The front derailleur, or front mech as it is more commonly known, is the device just above the chainset which moves the chain on to the large or small chainring at the front, i.e. changes your front gears. It is operated by a cable which pulls a cage a certain distance away from or towards the frame moving the chain at the same time. Most mechs tend to be indexed in that they move the chain a certain distance without sending the chain over the big chainring or sending it too far in and off the smaller chainring. There is a certain amount of leeway built into the changing process which allows riders to move the mech slightly to avoid chain rub on the mech itself without changing gear, a process called ‘trimming’, depending on which gear you are in on the back and the angle of the chain from front to back cogs.
Front mechs are mostly attached to the frame via a clamp which goes around the seat tube of the frame. The diameter of the seat tube determines the size of the clamp you need but most modern frames are 34.9mm wide and supplied with a shim for thinner diameters. The number of chainrings the mech has to move across determines whether you need a double, two chainrings, or triple, three chainrings, as the more chainrings the more the mech has to move.
Front mechs all perform the same job but although they may look similar they can operate very differently so care must be taken when buying as a number of factors determine which type you need. Here are the different versions of front mechs:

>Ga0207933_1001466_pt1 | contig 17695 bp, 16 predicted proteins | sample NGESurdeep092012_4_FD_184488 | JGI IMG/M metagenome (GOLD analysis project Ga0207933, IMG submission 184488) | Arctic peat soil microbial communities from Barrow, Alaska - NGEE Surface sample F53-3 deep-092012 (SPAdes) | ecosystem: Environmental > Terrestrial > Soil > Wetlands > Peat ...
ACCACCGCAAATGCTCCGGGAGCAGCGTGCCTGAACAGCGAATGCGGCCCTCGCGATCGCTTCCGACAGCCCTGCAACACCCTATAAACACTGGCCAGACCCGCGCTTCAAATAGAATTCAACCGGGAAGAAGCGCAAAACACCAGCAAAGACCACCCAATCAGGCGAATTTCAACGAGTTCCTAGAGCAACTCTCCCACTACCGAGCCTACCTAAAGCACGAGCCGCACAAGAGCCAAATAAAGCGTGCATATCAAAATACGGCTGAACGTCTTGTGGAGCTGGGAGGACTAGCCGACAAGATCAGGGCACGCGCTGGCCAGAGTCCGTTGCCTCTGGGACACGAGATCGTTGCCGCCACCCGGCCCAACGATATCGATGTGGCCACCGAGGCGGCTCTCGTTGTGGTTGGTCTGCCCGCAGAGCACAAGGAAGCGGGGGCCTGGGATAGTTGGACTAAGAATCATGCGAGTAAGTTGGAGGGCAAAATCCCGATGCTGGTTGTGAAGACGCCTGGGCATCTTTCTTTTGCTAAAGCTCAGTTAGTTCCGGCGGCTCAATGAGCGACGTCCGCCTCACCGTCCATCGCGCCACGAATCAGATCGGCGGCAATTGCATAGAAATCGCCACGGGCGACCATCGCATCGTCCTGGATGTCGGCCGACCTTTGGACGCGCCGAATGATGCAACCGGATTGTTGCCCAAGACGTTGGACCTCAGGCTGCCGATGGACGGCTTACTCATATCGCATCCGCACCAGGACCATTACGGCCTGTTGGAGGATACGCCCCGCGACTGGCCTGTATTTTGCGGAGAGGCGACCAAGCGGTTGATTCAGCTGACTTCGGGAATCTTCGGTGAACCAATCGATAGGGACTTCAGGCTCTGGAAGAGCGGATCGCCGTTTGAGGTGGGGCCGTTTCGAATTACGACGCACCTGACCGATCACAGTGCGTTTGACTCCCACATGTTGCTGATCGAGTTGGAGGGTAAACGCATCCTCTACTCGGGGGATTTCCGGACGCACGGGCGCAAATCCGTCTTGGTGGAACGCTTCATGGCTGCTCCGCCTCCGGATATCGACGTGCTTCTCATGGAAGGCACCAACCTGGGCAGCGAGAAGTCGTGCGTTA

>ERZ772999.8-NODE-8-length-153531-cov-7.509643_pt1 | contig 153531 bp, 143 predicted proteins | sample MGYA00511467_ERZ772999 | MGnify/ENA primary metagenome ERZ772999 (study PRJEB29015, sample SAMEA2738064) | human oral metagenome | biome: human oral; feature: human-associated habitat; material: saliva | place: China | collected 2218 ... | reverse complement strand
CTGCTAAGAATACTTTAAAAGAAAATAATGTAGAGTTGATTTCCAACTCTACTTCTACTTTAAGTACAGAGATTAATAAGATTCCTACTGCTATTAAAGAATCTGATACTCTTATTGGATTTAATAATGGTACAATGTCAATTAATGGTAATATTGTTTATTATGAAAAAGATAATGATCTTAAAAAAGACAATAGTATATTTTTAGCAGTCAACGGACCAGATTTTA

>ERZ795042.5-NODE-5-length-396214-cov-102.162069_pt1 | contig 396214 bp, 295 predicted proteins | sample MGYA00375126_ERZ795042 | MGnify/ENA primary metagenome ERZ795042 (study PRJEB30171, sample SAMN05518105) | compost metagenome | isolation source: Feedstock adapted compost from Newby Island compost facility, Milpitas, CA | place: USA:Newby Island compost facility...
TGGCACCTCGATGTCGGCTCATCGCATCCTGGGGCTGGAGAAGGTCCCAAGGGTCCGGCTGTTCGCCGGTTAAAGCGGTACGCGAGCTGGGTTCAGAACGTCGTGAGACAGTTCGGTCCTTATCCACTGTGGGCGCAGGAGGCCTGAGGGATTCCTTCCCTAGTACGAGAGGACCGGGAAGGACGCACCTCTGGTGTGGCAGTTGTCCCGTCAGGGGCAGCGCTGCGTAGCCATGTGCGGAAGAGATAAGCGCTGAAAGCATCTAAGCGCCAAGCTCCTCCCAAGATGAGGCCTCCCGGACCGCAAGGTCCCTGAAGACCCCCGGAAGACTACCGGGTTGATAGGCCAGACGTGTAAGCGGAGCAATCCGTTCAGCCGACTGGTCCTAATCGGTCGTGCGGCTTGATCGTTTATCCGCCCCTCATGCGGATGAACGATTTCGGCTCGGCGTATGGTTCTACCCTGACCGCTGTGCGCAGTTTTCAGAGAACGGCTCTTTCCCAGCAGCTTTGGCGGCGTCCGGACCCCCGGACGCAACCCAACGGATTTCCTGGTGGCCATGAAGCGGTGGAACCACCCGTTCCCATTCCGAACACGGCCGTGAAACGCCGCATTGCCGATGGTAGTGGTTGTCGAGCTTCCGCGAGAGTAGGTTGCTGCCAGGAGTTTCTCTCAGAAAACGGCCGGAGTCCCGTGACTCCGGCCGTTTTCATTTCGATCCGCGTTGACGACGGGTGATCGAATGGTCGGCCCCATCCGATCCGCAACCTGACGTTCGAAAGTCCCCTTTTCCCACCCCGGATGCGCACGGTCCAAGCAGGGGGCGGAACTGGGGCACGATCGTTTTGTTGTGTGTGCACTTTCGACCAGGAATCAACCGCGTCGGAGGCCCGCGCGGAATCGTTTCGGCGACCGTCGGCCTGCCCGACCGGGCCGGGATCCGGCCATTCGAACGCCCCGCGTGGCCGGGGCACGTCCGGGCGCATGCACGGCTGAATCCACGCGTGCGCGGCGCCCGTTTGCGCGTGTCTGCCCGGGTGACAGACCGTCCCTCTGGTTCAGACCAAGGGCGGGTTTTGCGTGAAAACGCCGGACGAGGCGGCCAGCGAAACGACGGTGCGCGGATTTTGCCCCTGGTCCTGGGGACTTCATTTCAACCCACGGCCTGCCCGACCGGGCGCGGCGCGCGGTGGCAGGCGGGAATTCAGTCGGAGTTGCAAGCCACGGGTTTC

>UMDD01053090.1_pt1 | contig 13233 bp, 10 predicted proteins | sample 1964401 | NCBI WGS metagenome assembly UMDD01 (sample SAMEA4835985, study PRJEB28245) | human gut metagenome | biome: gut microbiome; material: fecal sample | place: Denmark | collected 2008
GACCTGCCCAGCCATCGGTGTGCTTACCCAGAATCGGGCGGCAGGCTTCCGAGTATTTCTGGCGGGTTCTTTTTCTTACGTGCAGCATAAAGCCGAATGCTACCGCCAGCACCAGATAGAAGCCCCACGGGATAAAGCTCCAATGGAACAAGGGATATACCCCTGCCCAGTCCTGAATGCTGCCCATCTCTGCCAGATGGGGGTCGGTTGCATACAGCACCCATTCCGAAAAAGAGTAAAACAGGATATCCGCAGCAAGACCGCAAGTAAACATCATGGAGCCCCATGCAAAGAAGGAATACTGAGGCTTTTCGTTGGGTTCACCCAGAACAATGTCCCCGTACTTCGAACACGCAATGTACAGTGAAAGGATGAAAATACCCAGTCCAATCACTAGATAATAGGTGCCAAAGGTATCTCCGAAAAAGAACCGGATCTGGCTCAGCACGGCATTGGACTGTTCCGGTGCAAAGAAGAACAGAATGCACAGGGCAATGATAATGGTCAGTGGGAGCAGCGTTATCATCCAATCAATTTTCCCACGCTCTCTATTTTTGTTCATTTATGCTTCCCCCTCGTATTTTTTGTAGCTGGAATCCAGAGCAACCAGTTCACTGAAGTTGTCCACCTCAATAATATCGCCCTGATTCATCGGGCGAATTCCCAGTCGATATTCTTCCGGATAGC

Conventional – traditional type where the cage hangs down from the clamp around the seat tube
Top swing – the cage sits above the seat tube clamp, better for full suspension bikes where clearance may be an issue on curved tubes or pivot points
E-Type – mounts via the bottom bracket shell rather than a clamp round the seat tube
Shimano Direct Fit – bolts directly on to a special tab on the seat tube
Top pull – the cable comes in from above pulling the mech over from the top
Dual pull – cable can enter from above or below to pull the mech over
It is possible to mix front mechs from the same manufacturer as long as they are designed for the same number of gears, i.e. you can use a 10 speed XTR mech with an XT 10 speed groupset as they are both 10 speed compatible. Some front mechs will work across different numbers of gears but it can be tricky to set up so it’s always easier to run a matching mech with the specified amount of gears. Some front mechs also work with other manufacturer’s systems so check individual product specifications for more details.
Shimano are the world’s biggest cycle groupset manufacturer making front mechs for all types of bikes and riders. From professional riders to shopping bikes, Shimano make a front mech for it.
The hierarchy of Shimano off-road front mechs from professional to entry level is as follows:
Cross country -
SRAM are the newest groupset manufacturer and have come up with a series of ingenious inventions which have quickly gained a wide fan base from professional to recreational with their alternative view on operating systems.
The hierarchy of SRAM off-road front mechs from professional to entry level is as follows: